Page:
This week, the effort continued. On June 12, Mr. Obama signed on to a bill introduced by Senator Chuck Schumer that would target firms that lobbied abroad, a move that was widely seen as a shot at Mr. McCain’s campaign manager, Rick Davis, who co-owns a firm that has lobbied for a Ukranian politician.
THE CAMPAIGN’S ABILITY to play hard is not news to reporters, who have had some tense dealings with the Obama people. (In March, Politico published a story about the furious tone of deputy communications director Dan Pfeiffer, who called to complain to a veteran politics editor about a story and said, “Who are you? I’ve never heard of you. What’s your background?”)
But it seems, somehow, to have taken the McCain campaign off guard, and their aggrieved response, much like Mrs. Clinton’s throughout the heated Democratic nomination fight, is to accuse Mr. Obama of hypocrisy.
As McCain economic adviser and surrogate Carly Fiorina put it, “The rhetoric is that Barack Obama’s campaign is a new style of politics—the reality is that the attacks that are leveled against John McCain or surrogates or staff are po
litics as usual.”
Ms. Fiorina said the Obama campaign had purposefully used the word “confused” to evoke the question of age and hurt Mr. McCain, who is 71. “One thing everyone acknowledges about Barack Obama is that he uses words very well,” she said. “I do not think that was a casual use of words. I think that was a very deliberate use of words.”
Ms. Fiorina, the ousted CEO of Hewlett-Packard, said that she, too, had been unfairly targeted.
“Charges have been made about me which are serious, false and the worst kind of politics,” said Ms. Fiorina, who was criticized by the Obama campaign for, among other things, her lucrative severance package.
“Unless reporters like you pick that up and examine it,” she said, “there isn’t much that we can do by responding, but we’ll continue to respond.”
(The Obama campaign says that Ms. Fiorina was acting as a spokeswoman for the McCain campaign when she came under attack, at a time when Mr. McCain was criticizing golden parachute deals and attacking Obama vice-presidential vetter Jim Johnson for his business connections.)
Mr. Obama’s supporters say he’s only doing what’s necessary, and promise more of the same.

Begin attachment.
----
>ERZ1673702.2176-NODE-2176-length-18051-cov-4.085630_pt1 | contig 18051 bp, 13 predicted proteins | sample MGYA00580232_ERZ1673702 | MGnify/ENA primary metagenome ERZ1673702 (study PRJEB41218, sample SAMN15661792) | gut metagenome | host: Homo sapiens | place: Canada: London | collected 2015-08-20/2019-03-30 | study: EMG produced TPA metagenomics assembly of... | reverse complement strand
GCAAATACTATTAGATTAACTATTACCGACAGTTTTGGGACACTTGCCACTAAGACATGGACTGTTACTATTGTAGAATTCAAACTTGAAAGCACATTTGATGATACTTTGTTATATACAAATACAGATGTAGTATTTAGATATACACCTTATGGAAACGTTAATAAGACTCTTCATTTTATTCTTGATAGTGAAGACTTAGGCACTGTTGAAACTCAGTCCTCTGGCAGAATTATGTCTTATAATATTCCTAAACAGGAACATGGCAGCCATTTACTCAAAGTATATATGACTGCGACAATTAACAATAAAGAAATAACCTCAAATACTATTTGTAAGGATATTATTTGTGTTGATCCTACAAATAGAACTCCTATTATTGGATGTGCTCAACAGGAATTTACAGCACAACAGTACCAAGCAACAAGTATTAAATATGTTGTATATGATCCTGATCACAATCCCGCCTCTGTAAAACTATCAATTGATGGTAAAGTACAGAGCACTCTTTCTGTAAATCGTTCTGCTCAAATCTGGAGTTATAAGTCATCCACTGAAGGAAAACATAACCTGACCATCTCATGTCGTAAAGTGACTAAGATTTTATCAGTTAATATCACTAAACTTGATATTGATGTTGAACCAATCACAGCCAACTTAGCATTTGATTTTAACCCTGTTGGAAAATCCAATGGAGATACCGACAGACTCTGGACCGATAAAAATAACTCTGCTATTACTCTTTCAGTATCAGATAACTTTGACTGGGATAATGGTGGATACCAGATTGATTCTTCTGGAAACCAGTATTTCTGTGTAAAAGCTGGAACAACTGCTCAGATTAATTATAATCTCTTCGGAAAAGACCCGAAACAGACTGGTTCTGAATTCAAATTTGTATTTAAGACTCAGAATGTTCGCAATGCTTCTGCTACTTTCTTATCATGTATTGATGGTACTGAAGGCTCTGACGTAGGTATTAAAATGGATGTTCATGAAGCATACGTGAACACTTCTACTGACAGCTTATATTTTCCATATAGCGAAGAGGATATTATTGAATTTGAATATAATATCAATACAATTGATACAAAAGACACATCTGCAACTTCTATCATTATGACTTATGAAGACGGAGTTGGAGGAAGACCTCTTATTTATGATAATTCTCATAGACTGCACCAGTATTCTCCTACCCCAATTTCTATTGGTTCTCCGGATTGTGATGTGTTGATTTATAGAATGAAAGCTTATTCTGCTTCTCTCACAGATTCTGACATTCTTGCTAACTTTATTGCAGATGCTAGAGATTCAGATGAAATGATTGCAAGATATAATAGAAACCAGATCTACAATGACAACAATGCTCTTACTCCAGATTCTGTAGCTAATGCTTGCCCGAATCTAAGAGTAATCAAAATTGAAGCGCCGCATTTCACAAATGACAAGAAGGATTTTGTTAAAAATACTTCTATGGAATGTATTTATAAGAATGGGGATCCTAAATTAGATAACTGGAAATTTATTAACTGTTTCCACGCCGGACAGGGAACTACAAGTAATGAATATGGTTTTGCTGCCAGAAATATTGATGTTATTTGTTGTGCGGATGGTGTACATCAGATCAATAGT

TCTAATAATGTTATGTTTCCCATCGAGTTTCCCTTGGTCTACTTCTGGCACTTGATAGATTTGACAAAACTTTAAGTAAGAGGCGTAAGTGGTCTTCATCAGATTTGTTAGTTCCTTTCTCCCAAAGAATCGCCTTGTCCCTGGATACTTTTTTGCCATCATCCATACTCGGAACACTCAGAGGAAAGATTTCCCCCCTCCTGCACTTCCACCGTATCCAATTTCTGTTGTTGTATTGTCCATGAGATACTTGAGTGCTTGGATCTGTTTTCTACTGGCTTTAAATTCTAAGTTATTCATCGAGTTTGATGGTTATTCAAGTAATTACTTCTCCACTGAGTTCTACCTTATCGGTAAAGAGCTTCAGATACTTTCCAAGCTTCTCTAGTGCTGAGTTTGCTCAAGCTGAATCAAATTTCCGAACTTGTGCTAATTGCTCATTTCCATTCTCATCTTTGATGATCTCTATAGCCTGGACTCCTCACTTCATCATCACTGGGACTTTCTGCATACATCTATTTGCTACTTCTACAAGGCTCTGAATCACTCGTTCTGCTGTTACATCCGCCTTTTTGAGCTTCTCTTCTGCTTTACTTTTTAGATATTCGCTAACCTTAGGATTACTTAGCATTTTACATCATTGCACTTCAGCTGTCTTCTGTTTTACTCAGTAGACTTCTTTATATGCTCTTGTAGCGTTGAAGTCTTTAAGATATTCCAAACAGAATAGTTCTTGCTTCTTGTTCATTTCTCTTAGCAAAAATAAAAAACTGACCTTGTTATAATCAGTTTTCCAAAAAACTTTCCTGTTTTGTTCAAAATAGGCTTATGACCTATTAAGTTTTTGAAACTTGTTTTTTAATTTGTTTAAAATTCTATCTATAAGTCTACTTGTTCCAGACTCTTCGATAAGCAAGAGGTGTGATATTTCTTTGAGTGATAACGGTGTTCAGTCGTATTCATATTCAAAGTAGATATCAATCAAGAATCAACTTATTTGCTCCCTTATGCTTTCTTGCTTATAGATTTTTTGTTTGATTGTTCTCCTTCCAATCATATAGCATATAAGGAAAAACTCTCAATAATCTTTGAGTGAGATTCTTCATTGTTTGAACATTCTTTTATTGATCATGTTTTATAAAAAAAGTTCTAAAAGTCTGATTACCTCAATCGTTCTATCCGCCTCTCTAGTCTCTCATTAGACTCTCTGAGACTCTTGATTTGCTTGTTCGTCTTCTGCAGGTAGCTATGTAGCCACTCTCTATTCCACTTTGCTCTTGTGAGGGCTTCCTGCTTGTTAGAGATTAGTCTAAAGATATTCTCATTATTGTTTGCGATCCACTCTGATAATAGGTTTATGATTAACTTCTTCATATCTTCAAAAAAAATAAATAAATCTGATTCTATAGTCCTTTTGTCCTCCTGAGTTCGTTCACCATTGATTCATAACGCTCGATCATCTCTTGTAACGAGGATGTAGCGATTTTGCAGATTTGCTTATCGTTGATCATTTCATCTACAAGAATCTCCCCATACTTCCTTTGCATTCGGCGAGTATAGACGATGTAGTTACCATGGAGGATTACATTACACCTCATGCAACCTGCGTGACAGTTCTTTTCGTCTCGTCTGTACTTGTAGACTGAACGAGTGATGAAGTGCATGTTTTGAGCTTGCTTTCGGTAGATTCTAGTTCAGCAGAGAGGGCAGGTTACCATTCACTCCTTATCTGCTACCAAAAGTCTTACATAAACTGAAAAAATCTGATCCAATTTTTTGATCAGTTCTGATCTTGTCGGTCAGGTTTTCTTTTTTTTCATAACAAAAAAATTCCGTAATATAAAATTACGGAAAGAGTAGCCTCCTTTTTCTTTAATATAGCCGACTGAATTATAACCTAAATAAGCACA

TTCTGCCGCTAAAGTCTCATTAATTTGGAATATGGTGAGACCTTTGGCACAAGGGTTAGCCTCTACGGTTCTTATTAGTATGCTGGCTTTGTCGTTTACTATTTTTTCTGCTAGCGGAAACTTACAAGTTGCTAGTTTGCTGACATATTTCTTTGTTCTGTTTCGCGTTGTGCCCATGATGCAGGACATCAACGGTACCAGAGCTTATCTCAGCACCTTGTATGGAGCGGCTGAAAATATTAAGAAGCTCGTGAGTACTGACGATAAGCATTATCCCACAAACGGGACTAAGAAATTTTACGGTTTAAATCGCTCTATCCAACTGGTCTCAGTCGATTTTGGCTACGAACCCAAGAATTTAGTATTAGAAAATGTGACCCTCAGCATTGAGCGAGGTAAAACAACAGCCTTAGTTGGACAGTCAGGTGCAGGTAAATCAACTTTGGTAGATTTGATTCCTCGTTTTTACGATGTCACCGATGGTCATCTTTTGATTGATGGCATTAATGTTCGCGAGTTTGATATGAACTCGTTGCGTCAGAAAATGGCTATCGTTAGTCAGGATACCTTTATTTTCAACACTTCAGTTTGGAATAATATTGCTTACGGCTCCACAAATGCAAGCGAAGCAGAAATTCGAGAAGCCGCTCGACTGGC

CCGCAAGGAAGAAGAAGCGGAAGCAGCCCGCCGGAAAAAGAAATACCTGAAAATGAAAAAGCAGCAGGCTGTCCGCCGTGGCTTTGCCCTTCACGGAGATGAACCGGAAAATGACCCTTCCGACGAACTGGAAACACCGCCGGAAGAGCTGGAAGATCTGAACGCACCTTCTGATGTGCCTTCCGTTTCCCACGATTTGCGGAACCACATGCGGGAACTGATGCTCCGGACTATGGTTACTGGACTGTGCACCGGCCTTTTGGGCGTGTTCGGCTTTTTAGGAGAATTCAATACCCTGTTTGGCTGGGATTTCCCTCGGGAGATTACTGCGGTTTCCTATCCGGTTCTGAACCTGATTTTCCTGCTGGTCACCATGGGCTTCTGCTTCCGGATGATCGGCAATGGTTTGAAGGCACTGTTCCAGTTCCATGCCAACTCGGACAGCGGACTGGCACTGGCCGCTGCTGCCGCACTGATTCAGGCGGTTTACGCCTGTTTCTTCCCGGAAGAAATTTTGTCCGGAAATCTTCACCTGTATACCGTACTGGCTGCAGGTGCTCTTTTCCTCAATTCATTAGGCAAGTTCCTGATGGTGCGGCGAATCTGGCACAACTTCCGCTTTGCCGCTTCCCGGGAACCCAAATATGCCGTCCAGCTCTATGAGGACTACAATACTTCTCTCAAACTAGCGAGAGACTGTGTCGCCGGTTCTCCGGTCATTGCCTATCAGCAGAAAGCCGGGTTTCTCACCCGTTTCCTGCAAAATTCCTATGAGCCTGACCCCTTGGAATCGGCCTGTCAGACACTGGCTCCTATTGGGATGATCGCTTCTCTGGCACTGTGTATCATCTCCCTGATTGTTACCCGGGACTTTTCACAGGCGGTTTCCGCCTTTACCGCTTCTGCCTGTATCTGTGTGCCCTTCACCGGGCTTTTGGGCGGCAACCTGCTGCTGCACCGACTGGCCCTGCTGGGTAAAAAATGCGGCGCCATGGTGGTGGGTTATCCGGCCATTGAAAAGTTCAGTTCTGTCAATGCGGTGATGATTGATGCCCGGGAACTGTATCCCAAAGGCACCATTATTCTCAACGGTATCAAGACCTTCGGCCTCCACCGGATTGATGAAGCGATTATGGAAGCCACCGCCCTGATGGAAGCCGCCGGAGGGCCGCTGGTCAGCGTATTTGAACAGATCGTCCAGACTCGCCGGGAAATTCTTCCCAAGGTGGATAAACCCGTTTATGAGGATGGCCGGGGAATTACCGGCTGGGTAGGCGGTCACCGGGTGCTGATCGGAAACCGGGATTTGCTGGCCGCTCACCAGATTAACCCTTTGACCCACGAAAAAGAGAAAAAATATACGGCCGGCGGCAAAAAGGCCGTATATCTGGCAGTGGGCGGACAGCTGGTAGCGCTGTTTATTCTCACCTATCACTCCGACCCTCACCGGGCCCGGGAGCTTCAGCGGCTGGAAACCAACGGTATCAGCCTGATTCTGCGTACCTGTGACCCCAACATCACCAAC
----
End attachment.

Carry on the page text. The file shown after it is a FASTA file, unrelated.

“Just because his message is high-minded doesn’t mean Barack will tolerate anything less than a rapid response to silence those who lie about him,” Senator John Kerry wrote in an e-mail to The Observer. “He gets it.”
“From the Democratic side, there were lessons learned in the last elections,” said Senator Dick Durbin of Illinois, one of Mr. Obama’s closest allies. “What they did to Kerry with the Swift-boat attack was something we handled very poorly. We didn’t respond decisively, quickly, and we paid a heavy price for it. It’s not going to happen again.”
Obama campaign spokesman Hari Sevugan said, “Change and speaking the truth forcefully are not mutually exclusive — in fact, one depends on the other.”
Mr. Durbin objected strongly to the idea that the Mr. Obama was pushing Mr. McCain around—among other things, he said that Mr. McCain would never allow that to happen—but he did suggest that the Obama campaign perhaps had a sharpness after its tough nomination battle, one that the McCain campaign lacked.
“McCain didn’t go through that,” he said. “When was the last time he had an honest-to-goodness debate within the Republican Party? It’s been months ago. He’s been able to stand on the sidelines and watch Hillary and Barack battle it out.”
Mr. Durbin also contended that neither Mr. Obama or his campaign has intended to elliptically raise the issue of Mr. McCain’s age by repeatedly calling the candidate “confused.”
“There was no memo and no directive about ‘let’s peddle the word confusion’; the fact that it might have been used once or twice—I’ve used that against candidates running against me who were younger, and they were confused. It is not a code word from where I’m sitting, and I don’t think that’s what the campaign meant it to be.”
Mr. Lehane, the Democratic operative, pronounced himself delighted that the McCain campaign was feeling victimized.
“When you are crying foul in a presidential campaign,” he said, “it usually means you are losing.”